The principal ground of appeal related to the way in which the trial judge stated the onus of proof to the jury. His words were:— "My function, gentlemen, is to tell you what the law is and then to endeavour to assist you to consider the evidence; and you have to consider that to see whether the State has proved their case to your satisfaction — to the satisfaction of each one of you. The duty on the State is to prove the guilt and the law is that there is a presumption of innocence on every person who stands accused of crime: he is innocent until proved guilty. He remains innocent until a jury such as you is satisfied by evidence of his guilt. Bear that in mind, gentlemen, during the whole of your deliberations. The presumption of innocence can be rebutted by evidence sufficient to satisfy a jury of guilt, and there must be that sort of evidence in this case." In a later part of his charge the judge said:—"The law works on the basis that the State produce the evidence that they say is sufficient to satisfy a jury, such as you, of the guilt of the person they charge; and then it is for you to say whether the State has gone that far — has proved it to your satisfaction, to the satisfaction of each and every one of you because you must be unanimous in any verdict you come to, whether guilty or innocent. Now, when I say satisfied, that is the way I like to put it: other judges sometimes say 'beyond a reasonable doubt' — I do not mind that being said. Counsel, I think, properly did say that to you. It means the same thing when you think about it, because if you have a reasonable doubt you cannot be satisfied."

The judge thus told the jury that they had to be satisfied of the guilt of the accused, and he equated "satisfied" with"beyond a reasonable doubt." He did not tell the jury that the accused were entitled to the benefit of the doubt. The only case cited to us was R. v. HepworthELR6 in which the Court of Criminal Appeal in England held that it was not sufficient for a judge to...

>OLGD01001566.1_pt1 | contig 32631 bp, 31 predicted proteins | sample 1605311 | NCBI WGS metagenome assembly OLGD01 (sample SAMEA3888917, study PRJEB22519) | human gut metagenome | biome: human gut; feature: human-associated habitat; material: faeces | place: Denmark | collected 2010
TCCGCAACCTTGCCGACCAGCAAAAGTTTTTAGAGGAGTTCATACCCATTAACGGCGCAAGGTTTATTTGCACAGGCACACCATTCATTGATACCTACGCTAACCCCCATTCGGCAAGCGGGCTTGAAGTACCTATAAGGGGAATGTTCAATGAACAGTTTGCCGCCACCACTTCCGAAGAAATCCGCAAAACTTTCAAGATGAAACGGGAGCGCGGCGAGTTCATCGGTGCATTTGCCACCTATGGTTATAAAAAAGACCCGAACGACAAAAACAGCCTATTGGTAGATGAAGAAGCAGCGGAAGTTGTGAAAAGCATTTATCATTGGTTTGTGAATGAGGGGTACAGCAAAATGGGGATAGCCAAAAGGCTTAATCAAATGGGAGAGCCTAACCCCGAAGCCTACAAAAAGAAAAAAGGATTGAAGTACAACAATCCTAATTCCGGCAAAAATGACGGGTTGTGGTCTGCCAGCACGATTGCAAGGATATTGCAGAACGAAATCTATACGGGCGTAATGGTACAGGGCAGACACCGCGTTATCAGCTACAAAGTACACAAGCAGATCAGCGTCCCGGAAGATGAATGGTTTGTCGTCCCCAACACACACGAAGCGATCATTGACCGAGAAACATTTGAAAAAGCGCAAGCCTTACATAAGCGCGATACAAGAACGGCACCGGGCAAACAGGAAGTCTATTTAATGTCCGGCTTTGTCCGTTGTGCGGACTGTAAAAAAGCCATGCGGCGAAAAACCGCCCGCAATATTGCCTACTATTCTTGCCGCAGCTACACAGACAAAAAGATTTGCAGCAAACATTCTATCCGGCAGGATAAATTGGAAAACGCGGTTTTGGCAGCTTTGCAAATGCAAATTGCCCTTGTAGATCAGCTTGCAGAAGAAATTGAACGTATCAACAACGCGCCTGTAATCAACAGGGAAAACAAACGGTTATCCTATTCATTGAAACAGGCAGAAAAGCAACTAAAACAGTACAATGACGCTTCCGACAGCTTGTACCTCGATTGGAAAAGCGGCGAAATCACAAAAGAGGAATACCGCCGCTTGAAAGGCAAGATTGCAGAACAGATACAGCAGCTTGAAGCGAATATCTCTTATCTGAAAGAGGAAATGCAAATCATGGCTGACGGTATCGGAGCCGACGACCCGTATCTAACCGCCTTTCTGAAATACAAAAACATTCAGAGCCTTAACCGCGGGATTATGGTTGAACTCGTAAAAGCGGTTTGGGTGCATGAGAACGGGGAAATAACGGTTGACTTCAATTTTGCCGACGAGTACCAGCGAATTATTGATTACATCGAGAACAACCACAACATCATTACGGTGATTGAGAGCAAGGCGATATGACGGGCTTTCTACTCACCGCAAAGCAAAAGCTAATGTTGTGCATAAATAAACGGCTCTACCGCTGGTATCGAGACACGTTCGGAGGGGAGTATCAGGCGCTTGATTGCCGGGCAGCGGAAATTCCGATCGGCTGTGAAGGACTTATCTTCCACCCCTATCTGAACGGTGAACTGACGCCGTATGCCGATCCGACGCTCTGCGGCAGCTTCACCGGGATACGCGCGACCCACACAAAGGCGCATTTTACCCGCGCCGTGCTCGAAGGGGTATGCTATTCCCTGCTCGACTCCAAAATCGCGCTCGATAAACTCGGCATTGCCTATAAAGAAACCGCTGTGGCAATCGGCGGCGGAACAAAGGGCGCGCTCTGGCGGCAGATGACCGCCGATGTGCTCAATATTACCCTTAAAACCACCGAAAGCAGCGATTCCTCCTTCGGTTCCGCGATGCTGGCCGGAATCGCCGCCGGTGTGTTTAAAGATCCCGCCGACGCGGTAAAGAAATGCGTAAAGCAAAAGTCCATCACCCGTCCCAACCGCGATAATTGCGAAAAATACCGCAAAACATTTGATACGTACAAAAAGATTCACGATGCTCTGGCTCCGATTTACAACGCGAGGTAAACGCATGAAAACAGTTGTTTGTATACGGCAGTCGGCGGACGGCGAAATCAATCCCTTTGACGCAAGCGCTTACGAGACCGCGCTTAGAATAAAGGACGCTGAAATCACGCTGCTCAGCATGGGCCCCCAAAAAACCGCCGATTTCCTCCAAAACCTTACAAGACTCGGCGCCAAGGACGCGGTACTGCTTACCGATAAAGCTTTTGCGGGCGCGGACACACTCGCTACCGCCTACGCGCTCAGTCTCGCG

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46 cases
  • DPP v Hannaway, Shannon, Hannaway, Nooney, O'Brien
    • Ireland
    • Court of Appeal (Ireland)
    • 6 February 2020
    ...reject that notion. In doing so we acknowledge and accept the “two views” rule, set forth in the seminal case of People (A.G.) v Byrne [1974] IR 1, which is to the effect that where two views on any part of the case are possible on the evidence, the tribunal of fact should adopt that which......
  • DPP v Byrne
    • Ireland
    • Court of Criminal Appeal
    • Invalid date
  • DPP v Fergal Cagney
    • Ireland
    • Supreme Court
    • 27 July 2009
    ...discussed in the Court of Criminal Appeal (the judgment is that of Kenny J.) in The People (Attorney General) v. Douglas Byrne [1974] IR 1. The Court followed the High Court of Australia arriving at the following formulation, on p.9: "The correct charge to a jury is that they must be satisf......
  • DPP v Reid
    • Ireland
    • Court of Criminal Appeal
    • 12 February 2004
  • Request a trial to view additional results
1 books & journal articles
  • The Chaos of Reasonable Doubt
    • Ireland
    • Trinity College Law Review Nbr. XVII-2014, January 2014
    • 1 January 2014
    ...mind, bent on the detection of some point, however attenuated, upon which to hang a criticism. 30 26 People (Attorney General) v Byrne [1974] IR 1. 27 R v Law [1961] Crim LR 52. 28 R v Head (1961) 45 Cr App R 225. Note how the reasonable surety rejected here is the direct opposite of reason......